They may be called house spiders, but these long-legged arachnids, often seen darting across the room at this time of year, prefer to live outdoors in the garage or shed.
One of the long-legged UK house spiders in the Tegenaria genus © Wikipedia Commons
However, between August and October the males of the Tegenaria group of spiders sneak indoors through open windows and cracks under doors, to search for a mate.
During this time they can give a fright to unsuspecting humans, especially if they've fallen into the bath.
House spiders were the top enquiry at the Natural History Museum's Identification Advisory Service (IAS) for August and September.
Many IAS enquirers think the house spider is a foreign species or that they are dangerous. However, they are harmless, although they can sometimes bite if picked up.
Adult house spiders are grey-brown with long legs and can be thought of as quite large, by UK standards.
There are 6 species of house spider native to the UK, all in the genus Tegenaria. The leg span of the largest, Tegenaria parietina, can reach over 12cm (5 inches). It is known as the Cardinal spider because Cardinal Wolsey was afraid of them.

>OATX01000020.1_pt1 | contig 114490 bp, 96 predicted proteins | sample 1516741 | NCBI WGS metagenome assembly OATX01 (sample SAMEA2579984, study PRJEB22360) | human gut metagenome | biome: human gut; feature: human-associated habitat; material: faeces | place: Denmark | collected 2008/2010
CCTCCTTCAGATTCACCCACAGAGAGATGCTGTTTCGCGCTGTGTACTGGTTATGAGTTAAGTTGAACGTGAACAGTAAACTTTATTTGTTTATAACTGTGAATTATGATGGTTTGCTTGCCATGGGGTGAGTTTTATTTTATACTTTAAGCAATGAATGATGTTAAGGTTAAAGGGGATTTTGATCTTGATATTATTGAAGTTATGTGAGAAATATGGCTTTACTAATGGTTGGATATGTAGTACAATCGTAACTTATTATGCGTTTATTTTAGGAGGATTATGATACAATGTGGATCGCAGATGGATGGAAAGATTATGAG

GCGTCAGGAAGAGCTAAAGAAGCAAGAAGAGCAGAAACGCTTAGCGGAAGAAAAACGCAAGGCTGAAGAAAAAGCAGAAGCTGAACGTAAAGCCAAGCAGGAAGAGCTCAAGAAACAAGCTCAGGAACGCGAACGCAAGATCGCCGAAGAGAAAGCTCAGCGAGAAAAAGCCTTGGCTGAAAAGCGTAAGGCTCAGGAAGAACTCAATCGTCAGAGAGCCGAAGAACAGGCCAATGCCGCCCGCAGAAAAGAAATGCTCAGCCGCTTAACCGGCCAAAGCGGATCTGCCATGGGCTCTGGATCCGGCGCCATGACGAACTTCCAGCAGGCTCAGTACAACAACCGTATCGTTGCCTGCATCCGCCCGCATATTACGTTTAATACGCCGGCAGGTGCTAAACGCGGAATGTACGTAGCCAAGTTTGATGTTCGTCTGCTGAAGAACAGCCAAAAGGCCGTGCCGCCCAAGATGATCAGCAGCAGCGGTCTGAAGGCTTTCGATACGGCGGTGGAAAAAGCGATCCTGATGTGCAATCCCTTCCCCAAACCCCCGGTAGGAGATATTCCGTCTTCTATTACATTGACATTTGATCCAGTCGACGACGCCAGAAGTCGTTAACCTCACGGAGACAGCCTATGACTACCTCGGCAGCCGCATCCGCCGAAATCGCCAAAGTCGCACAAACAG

The intermediate-sized Tegenaria agrestis and Tegenaria gigantea can only be distinguished by looking at microscopic details.
House spiders feed on flies, beetles, earwigs and cockroaches.
The natural habitat of the house spider is caves and hollows in trees, but they readily adapt to buildings.
Their cobwebs are permanent and can become quite large, and dusty, if left in an undisturbed corner. They are made up of a silken sheet that funnels into a retreat at the back.
Young house spiders resemble small versions of the adults. They hatch from the egg sac and grow to maturity within a year.
Males usually die in the autumn soon after mating, but many females survive to the next year.
Adult males are distinguished by the sex organs on the ends of the palps that look like a pair of boxing gloves!
Most of the UK house species were probably introduced during the last few hundred years via imported cargoes from the Mediterranean region.
In Britian, Tegenaria house spiders are expanding their range northwards to the north of England and Scotland.
So, if you'd rather not have a house spider as a guest, get your draft excluders and insect screens out or shut your windows. Or, if you're brave enough, just carefully put them back outdoors.
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